The Case Of Open Carry

Pt I: The Argument For
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“Open Carry”—guns worn visibly in public, presumably loaded—has long been a hot-button topic in the world of the gun, and in the last few years, the debate has extended to the general public and the mass media. Smart? Stupid? There are arguments for both sides.

Where this writer is coming from is the lonely middle ground. I’m not against open carry, but I don’t carry that way exclusively except when wearing a police department-issue uniform. Years of doing just that have left me acutely conscious of the fact some folks are scared of guns, and a few of them would just love to take the gun from you for their own messed-up reasons.

Personally, I always open carry on my own property unless weather demands a cover garment. A few times a year I’ll be at parties with like-minded friends, and darn near everyone open carries, sometimes with fancy “barbecue guns.” What would be the point of a fancy gun and holster if it had to be concealed?

Concealed carry draw (above, left), as with this Langdon Custom Beretta 92G 9mm, is slower by a
fraction of a second than with open carry. Leaving a hotel room (above, right), Mas’ Ruger .45 is openly
carried in safety-strapped Blocker holster. Most people won’t even notice, though some inevitably will.

Points In Favor

I would like to see open carry made legal nationwide without specific license, for any adult with a clean criminal record who has not been adjudicated mentally incompetent. One reason is often a non-gun person becomes a gun carrier out of desperate need when, overnight, they become the victim of a homicidal stalker. Having to wait for a carry permit application to be processed—sometimes 90 days or more—is not conducive to survival. In some jurisdictions, the wind blowing a coat open to expose a carry permit holder’s legal gun to view can be grounds for revocation of the permit, or even criminal charges. Legal, permitless open carry would end such draconian foolishness.

Open carry advocates believe the practice deters criminals, who generally seek easy marks and don’t want to get shot. Open carry opponents say, “Show me one case.” OK!

In 2013, a 40-ish psycho named James DiMaggio kidnapped Hannah Anderson, the 16-year-old girl his sick fantasies had fixated on after murdering her mother and brother. He fled with his captive into the woods of Idaho. On foot with his victim in tow, he approached a small group of people on horseback with what is generally believed to be the intent of killing them to steal their horses … and fled when he saw one or more of them were carrying handguns holstered in plain sight. The riders caught on and contacted police, who subsequently closed in on DiMaggio, rescued the teenage hostage, and killed DiMaggio in a gunfight like the mad dog he was.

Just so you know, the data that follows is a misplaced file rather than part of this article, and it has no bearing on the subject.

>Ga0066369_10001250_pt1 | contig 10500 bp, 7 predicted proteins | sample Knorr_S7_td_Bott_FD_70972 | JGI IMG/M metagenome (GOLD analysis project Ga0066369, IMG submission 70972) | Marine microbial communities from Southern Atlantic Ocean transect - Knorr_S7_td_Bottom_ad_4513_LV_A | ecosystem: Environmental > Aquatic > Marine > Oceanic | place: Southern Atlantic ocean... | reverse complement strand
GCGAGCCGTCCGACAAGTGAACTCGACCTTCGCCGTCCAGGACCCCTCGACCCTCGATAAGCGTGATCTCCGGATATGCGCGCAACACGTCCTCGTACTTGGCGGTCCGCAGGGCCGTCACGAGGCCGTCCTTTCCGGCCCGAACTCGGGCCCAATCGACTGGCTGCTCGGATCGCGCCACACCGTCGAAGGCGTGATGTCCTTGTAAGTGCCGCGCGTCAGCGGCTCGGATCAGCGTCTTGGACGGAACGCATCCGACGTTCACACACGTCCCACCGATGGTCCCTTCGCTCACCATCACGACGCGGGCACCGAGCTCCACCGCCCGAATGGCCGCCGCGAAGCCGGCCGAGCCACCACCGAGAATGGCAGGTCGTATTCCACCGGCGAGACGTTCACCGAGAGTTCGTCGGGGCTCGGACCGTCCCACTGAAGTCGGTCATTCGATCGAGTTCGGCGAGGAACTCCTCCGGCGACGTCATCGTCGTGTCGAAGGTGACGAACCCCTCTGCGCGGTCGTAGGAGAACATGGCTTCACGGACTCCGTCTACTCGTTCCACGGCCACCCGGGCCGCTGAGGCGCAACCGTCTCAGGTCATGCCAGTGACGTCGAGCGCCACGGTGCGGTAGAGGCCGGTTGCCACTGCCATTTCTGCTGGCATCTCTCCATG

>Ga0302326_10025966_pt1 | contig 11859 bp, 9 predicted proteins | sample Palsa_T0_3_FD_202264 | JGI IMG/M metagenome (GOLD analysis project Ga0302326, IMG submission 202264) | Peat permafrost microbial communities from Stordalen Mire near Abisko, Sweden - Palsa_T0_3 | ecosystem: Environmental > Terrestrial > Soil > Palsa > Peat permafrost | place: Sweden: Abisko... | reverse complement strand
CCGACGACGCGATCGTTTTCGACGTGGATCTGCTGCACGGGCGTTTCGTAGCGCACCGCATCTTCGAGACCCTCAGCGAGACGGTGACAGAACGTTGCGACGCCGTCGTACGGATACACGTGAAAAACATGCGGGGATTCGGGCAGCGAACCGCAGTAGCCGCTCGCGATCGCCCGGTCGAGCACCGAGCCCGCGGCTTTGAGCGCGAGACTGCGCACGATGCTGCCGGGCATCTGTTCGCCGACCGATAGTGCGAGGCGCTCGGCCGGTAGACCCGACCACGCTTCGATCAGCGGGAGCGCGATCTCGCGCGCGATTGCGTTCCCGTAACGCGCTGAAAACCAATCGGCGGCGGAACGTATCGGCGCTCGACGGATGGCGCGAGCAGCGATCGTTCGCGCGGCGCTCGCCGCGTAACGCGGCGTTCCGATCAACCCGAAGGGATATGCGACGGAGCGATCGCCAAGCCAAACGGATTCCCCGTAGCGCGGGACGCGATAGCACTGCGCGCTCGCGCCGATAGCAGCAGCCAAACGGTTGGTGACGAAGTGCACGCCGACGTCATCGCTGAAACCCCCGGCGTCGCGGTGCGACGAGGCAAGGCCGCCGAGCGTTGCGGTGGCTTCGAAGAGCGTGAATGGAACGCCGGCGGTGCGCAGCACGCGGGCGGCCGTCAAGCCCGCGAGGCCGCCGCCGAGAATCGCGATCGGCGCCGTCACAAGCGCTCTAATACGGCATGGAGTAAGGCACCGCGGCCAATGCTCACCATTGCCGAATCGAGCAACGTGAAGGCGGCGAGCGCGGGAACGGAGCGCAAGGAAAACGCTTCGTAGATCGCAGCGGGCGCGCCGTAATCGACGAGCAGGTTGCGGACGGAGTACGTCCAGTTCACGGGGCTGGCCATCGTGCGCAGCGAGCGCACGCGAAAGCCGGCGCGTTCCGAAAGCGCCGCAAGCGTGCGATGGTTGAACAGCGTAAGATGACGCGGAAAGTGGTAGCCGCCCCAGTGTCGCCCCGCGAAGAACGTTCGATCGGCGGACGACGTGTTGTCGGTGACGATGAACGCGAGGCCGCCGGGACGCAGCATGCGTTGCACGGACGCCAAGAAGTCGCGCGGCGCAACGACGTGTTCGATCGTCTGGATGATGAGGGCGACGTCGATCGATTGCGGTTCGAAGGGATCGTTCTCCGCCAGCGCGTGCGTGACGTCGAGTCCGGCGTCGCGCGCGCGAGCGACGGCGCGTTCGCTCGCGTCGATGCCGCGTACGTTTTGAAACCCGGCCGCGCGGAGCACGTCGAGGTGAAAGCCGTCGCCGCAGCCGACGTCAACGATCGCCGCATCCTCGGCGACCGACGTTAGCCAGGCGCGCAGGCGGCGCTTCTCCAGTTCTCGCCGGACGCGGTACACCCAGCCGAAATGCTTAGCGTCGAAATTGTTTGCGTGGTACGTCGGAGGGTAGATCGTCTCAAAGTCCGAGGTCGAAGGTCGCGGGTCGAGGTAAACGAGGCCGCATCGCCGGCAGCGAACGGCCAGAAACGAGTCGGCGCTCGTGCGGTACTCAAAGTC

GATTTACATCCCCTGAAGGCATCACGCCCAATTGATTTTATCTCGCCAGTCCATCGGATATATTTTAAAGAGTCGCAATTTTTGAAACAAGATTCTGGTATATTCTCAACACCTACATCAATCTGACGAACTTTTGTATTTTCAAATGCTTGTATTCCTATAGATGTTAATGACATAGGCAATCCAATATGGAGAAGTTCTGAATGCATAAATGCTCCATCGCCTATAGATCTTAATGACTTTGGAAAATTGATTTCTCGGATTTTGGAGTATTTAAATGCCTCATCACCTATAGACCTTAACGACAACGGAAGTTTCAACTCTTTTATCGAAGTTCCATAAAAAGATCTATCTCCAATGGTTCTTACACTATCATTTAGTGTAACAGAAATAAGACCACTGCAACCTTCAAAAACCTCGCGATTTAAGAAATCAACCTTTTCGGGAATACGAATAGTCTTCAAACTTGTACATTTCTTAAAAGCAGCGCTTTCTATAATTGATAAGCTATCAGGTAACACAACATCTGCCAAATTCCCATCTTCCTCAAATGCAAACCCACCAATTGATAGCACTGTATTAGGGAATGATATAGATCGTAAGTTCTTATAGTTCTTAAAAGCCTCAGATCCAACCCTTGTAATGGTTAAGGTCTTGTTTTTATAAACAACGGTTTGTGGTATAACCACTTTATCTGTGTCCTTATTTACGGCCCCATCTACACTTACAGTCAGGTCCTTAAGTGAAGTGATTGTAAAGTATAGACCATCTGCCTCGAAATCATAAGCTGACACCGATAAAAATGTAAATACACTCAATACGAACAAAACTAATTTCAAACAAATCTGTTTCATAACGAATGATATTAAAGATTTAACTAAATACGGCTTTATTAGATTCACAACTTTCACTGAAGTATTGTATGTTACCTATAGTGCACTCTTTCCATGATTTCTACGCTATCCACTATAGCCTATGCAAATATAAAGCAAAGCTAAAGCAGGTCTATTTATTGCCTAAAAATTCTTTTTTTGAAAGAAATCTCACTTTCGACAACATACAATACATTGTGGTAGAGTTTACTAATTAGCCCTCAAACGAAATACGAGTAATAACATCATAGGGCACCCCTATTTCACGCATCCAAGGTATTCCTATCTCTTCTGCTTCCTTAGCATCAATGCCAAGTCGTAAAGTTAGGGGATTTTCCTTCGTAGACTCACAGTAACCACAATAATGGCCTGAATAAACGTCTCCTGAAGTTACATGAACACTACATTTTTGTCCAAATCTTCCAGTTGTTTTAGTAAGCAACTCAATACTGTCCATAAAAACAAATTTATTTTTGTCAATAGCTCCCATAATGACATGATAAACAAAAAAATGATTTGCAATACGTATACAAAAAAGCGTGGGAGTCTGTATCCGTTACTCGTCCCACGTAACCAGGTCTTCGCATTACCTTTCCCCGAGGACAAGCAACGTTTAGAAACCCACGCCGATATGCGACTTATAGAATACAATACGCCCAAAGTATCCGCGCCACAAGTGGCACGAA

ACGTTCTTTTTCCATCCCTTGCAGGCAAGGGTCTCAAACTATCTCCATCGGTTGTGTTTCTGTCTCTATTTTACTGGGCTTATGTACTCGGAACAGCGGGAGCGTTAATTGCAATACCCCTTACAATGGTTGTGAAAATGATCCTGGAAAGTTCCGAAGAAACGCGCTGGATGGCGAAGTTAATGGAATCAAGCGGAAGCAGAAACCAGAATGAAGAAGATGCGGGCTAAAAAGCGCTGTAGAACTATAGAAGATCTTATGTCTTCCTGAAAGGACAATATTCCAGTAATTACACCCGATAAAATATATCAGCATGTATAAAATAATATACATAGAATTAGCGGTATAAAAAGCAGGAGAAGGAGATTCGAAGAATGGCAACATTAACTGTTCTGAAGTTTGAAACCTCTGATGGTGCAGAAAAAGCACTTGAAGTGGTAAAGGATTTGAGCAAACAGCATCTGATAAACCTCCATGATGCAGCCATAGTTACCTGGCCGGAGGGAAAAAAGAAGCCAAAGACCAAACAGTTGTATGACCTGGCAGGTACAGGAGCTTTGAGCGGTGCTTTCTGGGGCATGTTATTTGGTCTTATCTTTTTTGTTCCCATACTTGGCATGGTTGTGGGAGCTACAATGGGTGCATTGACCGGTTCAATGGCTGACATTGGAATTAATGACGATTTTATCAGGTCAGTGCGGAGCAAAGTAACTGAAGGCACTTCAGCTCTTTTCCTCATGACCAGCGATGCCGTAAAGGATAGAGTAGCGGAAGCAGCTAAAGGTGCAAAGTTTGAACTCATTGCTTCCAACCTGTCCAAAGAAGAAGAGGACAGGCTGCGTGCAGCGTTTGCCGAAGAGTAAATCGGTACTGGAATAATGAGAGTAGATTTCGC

Here, it appears, is a classic case of open carry deterring what might have been a multiple murder. I’ve heard absolutely plausible cases of a bank in one instance, and a 24-hour chain restaurant in another, apparently being spared robberies when thugs who gave all the signs of classic armed robbers suddenly “aborted” and left hurriedly after their eyes were seen to lock on a patron’s open-carried handgun.

In low profile open carry, Mas’ black SIG P226 9mm in a black Ted Blocker
thumb-break almost disappears against black clothing.

Common Sense Open Carry

The voice from the middle ground seems to be, “There’s a time and a place for open carry.” Heed the words of the brilliant gunwriter Tamara Keel: “Don’t open carry at people!” Make it a handgun, not a long gun. I’ve found a black gun in a black holster against black clothing is as low profile as it gets. Learn from cops of whom too many have been killed with guns snatched from their own visible holsters. Use a holster with a securing device—a safety strap at the very least—and above all, hands-on training and practice in retention techniques are a must. An arm with an engaged manual safety can help, too.

Don’t be the idiot who carries a military-style rifle near a school or an airport, so soon after the horrors that occurred at Sandy Hook Elementary School and the LAX airport. I’ve never met an anti-gunner who became pro-gun after seeing someone with a firearm where they weren’t accustomed to seeing one. The idea flaunting guns brings converts to the 2A cause has never been substantiated, and probably never will be.

Open carry has advantages, including a slight increase in speed of draw time if necessary, and comfort factor in hot weather. But it also has downsides. When you saw “Part I” in the title, you knew what was going to be discussed in this space next month, didn’t you?

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